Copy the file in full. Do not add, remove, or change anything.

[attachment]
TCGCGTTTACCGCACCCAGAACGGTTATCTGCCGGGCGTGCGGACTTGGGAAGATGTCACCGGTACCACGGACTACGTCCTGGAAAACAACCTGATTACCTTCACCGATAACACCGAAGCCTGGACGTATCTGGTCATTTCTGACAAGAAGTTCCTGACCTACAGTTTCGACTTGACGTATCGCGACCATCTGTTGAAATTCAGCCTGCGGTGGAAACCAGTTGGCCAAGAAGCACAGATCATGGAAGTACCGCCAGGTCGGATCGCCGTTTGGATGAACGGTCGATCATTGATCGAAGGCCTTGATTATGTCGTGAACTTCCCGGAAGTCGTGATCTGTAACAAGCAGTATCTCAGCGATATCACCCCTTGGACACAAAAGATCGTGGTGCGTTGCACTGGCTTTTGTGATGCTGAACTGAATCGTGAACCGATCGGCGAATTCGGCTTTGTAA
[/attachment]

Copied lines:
TCGCGTTTACCGCACCCAGAACGGTTATCTGCCGGGCGTGCGGACTTGGGAAGATGTCACCGGTACCACGGACTACGTCCTGGAAAACAACCTGATTACCTTCACCGATAACACCGAAGCCTGGACGTATCTGGTCATTTCTGACAAGAAGTTCCTGACCTACAGTTTCGACTTGACGTATCGCGACCATCTGTTGAAATTCAGCCTGCGGTGGAAACCAGTTGGCCAAGAAGCACAGATCATGGAAGTACCGCCAGGTCGGATCGCCGTTTGGATGAACGGTCGATCATTGATCGAAGGCCTTGATTATGTCGTGAACTTCCCGGAAGTCGTGATCTGTAACAAGCAGTATCTCAGCGATATCACCCCTTGGACACAAAAGATCGTGGTGCGTTGCACTGGCTTTTGTGATGCTGAACTGAATCGTGAACCGATCGGCGAATTCGGCTTTGTAA